The selection of [math]\epsilon[/math] appears to be crucial for the performance of the algorithm in practice. However, this work shows that for any constant [math]\epsilon \gt 0[/math], there exists an online optimization setting where ADAM has non-zero average regret asymptotically.

**Theorem 2.** For any constant [math]\beta_1,\beta_2 \in [0,1)[/math] such that [math]\beta_2 \lt \sqrt{\beta_2}[/math], there is an online convex optimization problem where ADAM has non-zero average regret i.e. [math]R_T/T\nrightarrow 0 [/math] as [math]T\rightarrow \infty[/math].

The theorem shows that the convergence of the algorithm to the optimal solution will not be improved by momentum or regularization via [math] \varepsilon [/math] with constant [math] \beta_1 [/math] and [math] \beta_2[/math].

**Theorem 3.** For any constant [math]\beta_1,\beta_2 \in [0,1)[/math] such that [math]\beta_2 \lt \sqrt{\beta_2}[/math], there is a stochastic convex optimization problem for which ADAM does not converge to the optimal solution.

Kingama & Ba (2015) mentioned that the analysis of ADAM relies on decreasing [math] \beta_1 [/math] over time. As [math] \beta_2 [/math] is the critical parameter, the examples could be easily extended to the case where [math] \beta_1 [/math] is decreasing over time. The paper only focus on proving non-convergence of ADAM when [math] \beta_1 [/math] is constant.

# AMSGrad as an improvement to ADAM

There is a very simple intuitive fix to ADAM to handle this problem. We simply scale our historical weighted average by the maximum we have seen so far to avoid the negative sign problem. There is a very simple one-liner adaptation of ADAM to get to AMSGRAD:

Below are some simple plots comparing ADAM and AMSGrad, the first are from the paper and the second are from another individual who attempted to recreate the experiments. The two plots somewhat disagree with one another so take this heuristic improvement with a grain of salt.

Here is another example of a one-dimensional convex optimization problem where ADAM fails to converge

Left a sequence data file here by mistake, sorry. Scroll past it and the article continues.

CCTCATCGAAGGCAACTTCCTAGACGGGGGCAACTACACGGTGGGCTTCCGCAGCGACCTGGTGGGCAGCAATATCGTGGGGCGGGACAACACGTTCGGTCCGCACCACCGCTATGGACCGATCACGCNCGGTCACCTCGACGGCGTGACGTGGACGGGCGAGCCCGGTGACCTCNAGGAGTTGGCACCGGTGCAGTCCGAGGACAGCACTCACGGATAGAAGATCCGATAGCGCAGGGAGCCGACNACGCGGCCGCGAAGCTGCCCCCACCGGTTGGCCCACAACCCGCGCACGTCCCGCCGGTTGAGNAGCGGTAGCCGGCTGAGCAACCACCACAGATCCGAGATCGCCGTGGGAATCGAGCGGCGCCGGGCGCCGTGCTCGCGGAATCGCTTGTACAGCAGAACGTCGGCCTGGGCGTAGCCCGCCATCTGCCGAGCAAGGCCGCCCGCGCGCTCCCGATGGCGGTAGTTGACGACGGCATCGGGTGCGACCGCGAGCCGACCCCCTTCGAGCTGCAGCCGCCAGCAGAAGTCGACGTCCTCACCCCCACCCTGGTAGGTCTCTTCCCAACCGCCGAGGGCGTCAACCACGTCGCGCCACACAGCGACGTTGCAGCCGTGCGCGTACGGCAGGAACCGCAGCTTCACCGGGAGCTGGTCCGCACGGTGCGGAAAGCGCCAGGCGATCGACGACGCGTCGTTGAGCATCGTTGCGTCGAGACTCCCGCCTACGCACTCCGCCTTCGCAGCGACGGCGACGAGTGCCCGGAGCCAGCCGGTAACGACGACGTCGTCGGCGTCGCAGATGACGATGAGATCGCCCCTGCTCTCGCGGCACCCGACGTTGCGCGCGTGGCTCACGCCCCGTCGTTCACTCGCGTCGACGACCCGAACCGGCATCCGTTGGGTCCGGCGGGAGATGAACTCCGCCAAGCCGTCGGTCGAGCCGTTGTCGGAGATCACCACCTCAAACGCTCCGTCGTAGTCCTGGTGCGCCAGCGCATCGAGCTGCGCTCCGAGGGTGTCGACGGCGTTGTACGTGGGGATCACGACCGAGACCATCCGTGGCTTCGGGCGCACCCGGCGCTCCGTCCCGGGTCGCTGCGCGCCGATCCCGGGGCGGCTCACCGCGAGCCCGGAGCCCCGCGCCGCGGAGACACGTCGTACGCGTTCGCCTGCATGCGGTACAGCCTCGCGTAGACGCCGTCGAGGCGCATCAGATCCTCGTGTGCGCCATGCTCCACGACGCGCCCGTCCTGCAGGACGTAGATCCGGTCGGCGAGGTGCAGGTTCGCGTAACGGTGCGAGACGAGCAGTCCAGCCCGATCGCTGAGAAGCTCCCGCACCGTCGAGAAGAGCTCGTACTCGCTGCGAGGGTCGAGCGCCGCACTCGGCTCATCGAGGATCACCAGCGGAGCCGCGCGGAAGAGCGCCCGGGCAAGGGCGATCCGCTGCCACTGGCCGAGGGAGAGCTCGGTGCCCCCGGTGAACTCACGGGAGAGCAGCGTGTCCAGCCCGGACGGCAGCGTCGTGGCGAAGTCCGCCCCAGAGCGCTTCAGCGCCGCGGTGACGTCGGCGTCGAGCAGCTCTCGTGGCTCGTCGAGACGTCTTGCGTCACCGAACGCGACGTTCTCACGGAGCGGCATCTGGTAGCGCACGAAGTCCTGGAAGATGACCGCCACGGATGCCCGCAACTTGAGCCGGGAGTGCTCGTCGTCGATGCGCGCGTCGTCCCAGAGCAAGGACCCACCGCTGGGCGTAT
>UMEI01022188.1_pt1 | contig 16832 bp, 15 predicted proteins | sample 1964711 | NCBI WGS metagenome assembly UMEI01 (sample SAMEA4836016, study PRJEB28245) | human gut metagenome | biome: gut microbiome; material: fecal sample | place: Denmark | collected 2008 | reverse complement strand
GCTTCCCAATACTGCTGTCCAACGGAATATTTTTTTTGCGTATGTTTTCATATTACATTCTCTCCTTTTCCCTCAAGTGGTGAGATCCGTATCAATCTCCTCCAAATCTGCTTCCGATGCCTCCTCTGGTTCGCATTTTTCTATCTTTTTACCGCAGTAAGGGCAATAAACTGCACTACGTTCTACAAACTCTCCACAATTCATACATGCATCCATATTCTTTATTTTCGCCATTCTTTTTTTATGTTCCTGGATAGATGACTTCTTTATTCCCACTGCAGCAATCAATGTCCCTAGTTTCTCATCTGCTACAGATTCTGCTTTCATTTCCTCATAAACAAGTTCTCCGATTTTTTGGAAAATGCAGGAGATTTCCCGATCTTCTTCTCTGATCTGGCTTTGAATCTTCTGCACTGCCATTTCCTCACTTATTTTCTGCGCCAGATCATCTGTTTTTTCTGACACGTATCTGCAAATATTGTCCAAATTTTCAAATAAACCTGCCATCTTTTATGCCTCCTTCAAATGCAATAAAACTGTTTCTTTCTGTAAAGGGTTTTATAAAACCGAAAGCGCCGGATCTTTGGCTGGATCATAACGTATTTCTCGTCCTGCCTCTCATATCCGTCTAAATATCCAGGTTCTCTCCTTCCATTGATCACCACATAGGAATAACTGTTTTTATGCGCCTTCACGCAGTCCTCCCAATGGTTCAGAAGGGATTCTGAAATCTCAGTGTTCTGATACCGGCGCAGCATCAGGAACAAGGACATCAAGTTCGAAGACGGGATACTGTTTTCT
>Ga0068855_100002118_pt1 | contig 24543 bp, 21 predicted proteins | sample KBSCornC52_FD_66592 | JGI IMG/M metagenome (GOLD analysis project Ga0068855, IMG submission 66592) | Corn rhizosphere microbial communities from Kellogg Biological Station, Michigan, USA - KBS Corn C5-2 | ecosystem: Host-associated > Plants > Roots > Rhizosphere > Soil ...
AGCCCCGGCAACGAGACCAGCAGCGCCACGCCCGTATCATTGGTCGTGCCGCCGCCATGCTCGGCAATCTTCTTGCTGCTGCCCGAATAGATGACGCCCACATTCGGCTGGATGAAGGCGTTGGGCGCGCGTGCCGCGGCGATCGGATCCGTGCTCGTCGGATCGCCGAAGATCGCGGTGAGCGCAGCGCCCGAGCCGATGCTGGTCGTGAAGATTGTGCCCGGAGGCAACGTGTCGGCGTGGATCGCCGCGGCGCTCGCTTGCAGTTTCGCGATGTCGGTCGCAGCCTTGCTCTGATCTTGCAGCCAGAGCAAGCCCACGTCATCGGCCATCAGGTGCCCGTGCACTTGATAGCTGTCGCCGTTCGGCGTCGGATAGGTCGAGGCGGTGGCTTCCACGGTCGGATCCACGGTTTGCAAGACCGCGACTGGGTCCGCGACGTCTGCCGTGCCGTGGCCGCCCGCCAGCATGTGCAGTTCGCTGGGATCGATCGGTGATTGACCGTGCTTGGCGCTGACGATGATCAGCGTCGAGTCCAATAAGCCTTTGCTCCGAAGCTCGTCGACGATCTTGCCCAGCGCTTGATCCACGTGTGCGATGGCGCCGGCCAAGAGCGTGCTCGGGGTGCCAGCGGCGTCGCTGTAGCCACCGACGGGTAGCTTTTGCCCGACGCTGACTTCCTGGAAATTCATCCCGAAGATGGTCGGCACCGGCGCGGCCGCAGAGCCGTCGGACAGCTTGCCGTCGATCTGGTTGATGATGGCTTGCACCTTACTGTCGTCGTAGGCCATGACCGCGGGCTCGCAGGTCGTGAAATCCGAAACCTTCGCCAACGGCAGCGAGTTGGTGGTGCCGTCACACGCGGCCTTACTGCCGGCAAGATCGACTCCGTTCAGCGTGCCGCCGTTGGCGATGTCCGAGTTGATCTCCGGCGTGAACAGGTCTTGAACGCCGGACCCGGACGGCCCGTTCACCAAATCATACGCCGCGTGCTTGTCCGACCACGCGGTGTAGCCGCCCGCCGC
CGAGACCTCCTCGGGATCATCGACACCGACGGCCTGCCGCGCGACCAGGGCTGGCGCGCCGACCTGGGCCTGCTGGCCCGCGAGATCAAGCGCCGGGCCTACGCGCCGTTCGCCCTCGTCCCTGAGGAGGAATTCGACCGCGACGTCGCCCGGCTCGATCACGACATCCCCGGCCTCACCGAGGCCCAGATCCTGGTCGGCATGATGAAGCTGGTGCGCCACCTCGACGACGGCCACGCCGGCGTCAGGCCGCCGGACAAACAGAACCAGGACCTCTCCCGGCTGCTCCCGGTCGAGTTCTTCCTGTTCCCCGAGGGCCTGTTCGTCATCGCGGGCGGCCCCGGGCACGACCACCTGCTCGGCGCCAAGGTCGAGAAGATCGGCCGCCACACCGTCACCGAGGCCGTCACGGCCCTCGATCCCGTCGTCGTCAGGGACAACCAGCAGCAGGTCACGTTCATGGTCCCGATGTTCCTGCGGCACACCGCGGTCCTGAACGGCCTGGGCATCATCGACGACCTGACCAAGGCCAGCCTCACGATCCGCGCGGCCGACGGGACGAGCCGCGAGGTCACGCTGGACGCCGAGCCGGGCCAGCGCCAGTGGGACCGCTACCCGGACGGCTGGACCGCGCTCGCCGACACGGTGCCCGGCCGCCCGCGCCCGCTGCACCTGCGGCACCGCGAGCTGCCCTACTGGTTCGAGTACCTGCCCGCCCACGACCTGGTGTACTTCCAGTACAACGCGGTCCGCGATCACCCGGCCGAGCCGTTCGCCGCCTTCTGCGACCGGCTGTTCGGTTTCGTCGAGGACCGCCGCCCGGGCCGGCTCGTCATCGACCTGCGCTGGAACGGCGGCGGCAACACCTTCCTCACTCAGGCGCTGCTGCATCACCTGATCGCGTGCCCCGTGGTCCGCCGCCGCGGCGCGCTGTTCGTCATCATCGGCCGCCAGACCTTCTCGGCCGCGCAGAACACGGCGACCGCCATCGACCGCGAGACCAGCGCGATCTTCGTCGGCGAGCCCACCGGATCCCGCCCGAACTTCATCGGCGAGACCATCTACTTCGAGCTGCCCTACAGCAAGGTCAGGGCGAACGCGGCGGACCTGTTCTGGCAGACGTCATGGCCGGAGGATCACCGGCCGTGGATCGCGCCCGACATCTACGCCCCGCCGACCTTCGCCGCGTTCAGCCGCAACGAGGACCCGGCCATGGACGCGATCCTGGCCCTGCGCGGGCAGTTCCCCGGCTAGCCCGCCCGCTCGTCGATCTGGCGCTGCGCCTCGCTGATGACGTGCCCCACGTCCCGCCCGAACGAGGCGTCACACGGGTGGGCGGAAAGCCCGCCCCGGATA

# Extension: ADAMNC Algorithm

An alternative approach is to use an increasing schedule of [math] \beta_2 [/math] in ADAM. This approach, unlike Algorithm 2 does not require changing the structure of ADAM but rather uses a non-constant [math] \beta_1 [/math]and [math] \beta_2 [/math]. The pseudocode for the algorithm, ADAMNC, is provided in the Algorithm 3. We show that by appropriate selection of [math] \beta_1^t [/math] and [math] \beta_2^t [/math], we can achieve good convergence rates.

# Conclusion

The authors have introduced a framework for which they could view several different training algorithms. From there they used it to recover SGD as well as ADAM. In their recovery of ADAM the authors investigated the change of the inverse of the learning rate over time to discover in certain cases there were convergence issues. They proposed a new heuristic AMSGrad to help deal with this problem and presented some empirical results that show it may have helped ADAM slightly. Thanks for your time.

## Critique

The contrived example which serves as the intuition to illustrate the failure of ADAM is not convincing, since we can construct similar failure examples for SGD as well. Consider the loss function

[math] f_t(x) = \begin{cases} -x & \text{for } t \text{ mod 2} = 1 \\ -\frac{1}{2} x^2 & \text{otherwise} \end{cases} [/math]

where [math] x \in \mathcal{F} = [-a, 1], a \in [1, \sqrt{2}) [/math]. The optimal solution is [math]x=1[/math], but starting from initial point [math]x_{t=0} \le -1[/math], SGD will converge to [math]x = -a[/math]

The author also fail to explain why ADAM is popular in experiments, why it works better than other optimizer in certain situations.

## Implementation

Keras implementation of AMSGrad : https://gist.github.com/kashif/3eddc3c90e23d84975451f43f6e917da

# Source

1. Sashank J. Reddi and Satyen Kale and Sanjiv Kumar. "On the Convergence of Adam and Beyond." International Conference on Learning Representations. 2018